In this week’s roundup from the Association for Unmanned Vehicle Systems International (AUVSI), which highlights some of the latest news and headlines in unmanned vehicles and robotics, learn about the "first-of-its-kind Part 107 waiver" granted by the FAA to CNN to allow them to fly a small UAS over people, as well as a delivery UAS and truck, and an autonomous wireless charging pad.
CNN granted Part 107 waiver to fly small UAS over people
The FAA has granted CNN a "first-of-its-kind Part 107 waiver" that allows the media organization to fly a small UAS over people.
Considered an industry milestone, this waiver, for the first time, permits real-world UAS operations over people, giving CNN the ability to fly its 1.37-pound Snap UAS in a variety of environments, up to an altitude of 150 feet above ground level (AGL).
"We are delighted that the FAA has granted CNN a waiver that has a meaningful and practical application to our newsgathering operations," says Greg Agvent, Senior Director of National Newsgathering Technology and CNN AIR.
"We believe that this waiver is scalable and usable across industries, and therefore represents significant progress for the commercial UAS industry as a whole."
The Snap UAS is a product of San Leandro, California’s Vantage Robotics. The company’s CEO, Tobin Fisher, says that the UAS was created "for the purpose of safely capturing aerial video over people."
Fisher adds that the company is "pleased that Vantage was able to work with CNN to present and establish the safety case for the Snap to the FAA."
For more than two years, CNN and Vantage Robotics have conducted research and testing for this waiver application.
The waiver application was based on the "Reasonableness Approach." Under the "Reasonableness Approach," an applicant's ability to operate a UAS safely over people is determined based on "the totality of circumstances," which includes the operator's safe history of operations, the UAS' safety features, and test data demonstrating that the UAS is safe to operate over people.
Emily Avant, Senior Counsel for CNN, says, "the Reasonableness Approach, which CNN designed and proposed to help the FAA analyze the safety of UAS flights over people, is precedent-setting and of significant importance to the commercial UAS industry."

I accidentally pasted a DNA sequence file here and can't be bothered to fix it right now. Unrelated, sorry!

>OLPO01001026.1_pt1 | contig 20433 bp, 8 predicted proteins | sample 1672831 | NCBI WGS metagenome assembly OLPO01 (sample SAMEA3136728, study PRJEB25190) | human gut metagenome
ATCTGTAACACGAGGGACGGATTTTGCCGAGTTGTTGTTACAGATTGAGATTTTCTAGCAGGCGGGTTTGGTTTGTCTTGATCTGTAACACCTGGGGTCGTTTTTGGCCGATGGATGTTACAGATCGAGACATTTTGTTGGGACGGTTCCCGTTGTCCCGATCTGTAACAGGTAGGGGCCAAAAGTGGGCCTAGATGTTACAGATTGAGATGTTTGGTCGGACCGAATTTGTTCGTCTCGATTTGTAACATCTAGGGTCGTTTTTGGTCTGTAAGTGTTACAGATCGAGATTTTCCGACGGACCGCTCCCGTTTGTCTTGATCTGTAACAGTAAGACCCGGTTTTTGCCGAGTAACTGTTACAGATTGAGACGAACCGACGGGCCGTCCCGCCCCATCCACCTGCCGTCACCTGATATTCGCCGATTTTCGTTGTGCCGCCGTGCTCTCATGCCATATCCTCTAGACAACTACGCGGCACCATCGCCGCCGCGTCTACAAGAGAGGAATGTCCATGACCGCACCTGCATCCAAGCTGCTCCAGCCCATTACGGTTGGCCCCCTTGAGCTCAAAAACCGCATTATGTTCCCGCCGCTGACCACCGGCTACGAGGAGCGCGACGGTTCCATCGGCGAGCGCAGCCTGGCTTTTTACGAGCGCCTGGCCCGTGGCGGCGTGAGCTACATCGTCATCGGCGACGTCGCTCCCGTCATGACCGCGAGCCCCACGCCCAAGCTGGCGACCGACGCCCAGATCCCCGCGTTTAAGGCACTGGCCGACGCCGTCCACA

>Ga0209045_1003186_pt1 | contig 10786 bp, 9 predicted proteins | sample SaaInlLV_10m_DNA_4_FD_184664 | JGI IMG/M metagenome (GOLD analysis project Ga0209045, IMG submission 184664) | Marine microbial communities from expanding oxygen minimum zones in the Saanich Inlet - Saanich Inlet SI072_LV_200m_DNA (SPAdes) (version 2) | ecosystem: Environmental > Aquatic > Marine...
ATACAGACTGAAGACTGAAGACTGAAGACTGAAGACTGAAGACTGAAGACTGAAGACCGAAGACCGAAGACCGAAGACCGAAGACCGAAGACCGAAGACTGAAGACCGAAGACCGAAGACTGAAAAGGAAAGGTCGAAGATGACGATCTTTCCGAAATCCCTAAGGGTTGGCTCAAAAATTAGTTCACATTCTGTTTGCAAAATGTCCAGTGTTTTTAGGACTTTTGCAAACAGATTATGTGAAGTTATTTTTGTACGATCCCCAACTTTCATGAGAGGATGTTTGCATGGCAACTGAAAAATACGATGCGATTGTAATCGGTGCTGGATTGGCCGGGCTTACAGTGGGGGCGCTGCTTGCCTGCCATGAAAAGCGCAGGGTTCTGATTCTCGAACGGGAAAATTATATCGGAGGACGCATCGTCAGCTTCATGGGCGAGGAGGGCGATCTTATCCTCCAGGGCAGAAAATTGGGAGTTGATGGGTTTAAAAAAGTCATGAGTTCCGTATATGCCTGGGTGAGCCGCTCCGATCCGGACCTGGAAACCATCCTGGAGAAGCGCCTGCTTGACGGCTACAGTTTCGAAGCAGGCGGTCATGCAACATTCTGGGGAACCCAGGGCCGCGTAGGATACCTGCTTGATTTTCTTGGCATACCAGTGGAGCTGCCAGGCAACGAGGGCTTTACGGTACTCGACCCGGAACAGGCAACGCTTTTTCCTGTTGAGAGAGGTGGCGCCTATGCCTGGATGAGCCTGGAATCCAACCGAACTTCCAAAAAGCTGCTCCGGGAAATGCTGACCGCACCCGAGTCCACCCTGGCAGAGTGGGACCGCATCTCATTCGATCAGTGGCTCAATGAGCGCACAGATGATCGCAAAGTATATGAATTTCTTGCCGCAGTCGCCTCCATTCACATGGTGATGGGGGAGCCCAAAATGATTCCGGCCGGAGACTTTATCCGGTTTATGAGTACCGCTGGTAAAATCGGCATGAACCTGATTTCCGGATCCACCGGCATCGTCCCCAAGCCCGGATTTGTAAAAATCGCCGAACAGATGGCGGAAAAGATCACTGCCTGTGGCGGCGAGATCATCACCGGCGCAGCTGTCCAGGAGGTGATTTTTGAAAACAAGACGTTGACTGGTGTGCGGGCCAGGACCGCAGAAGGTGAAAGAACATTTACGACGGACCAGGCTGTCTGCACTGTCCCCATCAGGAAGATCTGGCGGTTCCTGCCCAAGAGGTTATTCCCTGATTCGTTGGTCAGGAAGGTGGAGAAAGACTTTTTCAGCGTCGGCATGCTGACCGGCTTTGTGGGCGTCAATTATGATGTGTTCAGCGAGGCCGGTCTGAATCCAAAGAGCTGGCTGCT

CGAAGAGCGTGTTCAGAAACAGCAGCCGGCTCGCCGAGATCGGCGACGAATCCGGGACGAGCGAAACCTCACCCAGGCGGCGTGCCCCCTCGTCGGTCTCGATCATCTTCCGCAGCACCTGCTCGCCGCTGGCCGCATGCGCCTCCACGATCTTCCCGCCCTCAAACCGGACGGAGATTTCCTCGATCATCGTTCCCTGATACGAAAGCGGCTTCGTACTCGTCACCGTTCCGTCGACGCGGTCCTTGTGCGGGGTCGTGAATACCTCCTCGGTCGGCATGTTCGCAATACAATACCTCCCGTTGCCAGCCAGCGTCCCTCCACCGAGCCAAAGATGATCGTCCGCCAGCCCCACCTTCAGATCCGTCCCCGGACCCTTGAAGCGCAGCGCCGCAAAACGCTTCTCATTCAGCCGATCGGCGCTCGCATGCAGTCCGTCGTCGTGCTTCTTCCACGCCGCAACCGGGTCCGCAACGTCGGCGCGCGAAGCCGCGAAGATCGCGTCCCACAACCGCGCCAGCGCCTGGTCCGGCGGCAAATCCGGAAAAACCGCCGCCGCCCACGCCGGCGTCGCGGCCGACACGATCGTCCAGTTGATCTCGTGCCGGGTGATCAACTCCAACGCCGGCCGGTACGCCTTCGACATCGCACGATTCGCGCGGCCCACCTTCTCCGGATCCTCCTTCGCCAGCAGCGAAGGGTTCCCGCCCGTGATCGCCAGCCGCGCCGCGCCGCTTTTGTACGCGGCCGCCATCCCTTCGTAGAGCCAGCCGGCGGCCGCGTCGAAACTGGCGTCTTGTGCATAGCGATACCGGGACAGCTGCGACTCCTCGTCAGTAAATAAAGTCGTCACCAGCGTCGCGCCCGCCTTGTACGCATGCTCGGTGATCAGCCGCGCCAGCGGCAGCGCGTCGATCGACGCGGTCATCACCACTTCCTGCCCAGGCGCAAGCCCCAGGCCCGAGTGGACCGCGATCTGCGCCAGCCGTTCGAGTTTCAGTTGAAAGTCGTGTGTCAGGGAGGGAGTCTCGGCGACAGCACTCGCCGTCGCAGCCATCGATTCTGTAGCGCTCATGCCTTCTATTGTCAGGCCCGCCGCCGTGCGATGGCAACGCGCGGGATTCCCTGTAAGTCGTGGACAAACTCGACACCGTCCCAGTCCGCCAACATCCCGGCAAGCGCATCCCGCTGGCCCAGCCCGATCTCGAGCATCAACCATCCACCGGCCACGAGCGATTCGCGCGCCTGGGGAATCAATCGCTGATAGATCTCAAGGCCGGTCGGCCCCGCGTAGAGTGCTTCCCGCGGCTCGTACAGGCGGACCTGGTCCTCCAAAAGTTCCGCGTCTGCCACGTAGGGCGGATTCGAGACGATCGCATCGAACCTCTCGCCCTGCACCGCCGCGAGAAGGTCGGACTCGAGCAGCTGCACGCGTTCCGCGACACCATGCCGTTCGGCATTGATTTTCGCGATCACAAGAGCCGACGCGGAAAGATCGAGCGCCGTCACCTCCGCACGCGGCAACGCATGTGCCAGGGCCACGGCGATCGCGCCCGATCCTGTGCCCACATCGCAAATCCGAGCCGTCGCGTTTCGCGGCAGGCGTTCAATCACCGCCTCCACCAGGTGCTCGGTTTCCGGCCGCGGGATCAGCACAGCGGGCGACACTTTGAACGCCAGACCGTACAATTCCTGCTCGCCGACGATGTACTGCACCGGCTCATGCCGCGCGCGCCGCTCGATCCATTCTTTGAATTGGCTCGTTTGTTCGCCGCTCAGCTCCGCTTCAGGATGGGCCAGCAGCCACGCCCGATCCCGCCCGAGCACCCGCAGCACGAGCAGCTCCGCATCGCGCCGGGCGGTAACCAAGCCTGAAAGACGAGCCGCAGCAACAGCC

For the past few years, CNN has been at the forefront of trying to integrate UAS into the operations of media organizations. Back in 2015, the FAA selected CNN as one of the first three industry "Pathfinders" to develop safe uses of UAS in newsgathering, specifically in "urban populated areas."
Last year, the FAA granted CNN the first-ever waiver to fly a small UAS over people, and recently, CNN became the first organization to be granted a Part 107 waiver by the FAA to fly a small UAS over people for "closed-set motion picture and television film."
Workhorse hoping its delivery UAS and truck can be used by year’s end
An Ohio-based company called Workhorse has created an electric delivery truck, and UAS—dubbed HorseFly—which can be used to deliver packages along the truck’s route. The company performed a UAS demonstration in Las Vegas last month, showcasing its technology.
With a goal towards saving drivers time and fuel, the UAS, which would be docked on a truck, would take off, deliver the package at its designated location, and fly back to the truck continuing its route.
"If drivers cut out one mile of driving a day that would add up to $54 million in fuel savings for the year," says Workhorse spokesman Mike Dektas. "Obviously for rural deliveries, it could be more than a mile."
And that is the ideal place to use this technology—in rural areas "that have more distances between package drops-off"—according to Elliot Bokeno, a Workhorse engineer.
Bokeno adds that the delivery method for packages—either by UAS or by driver—is determined by software on the truck. After evaluating each package, the software designs the most efficient way to reach each destination on the route.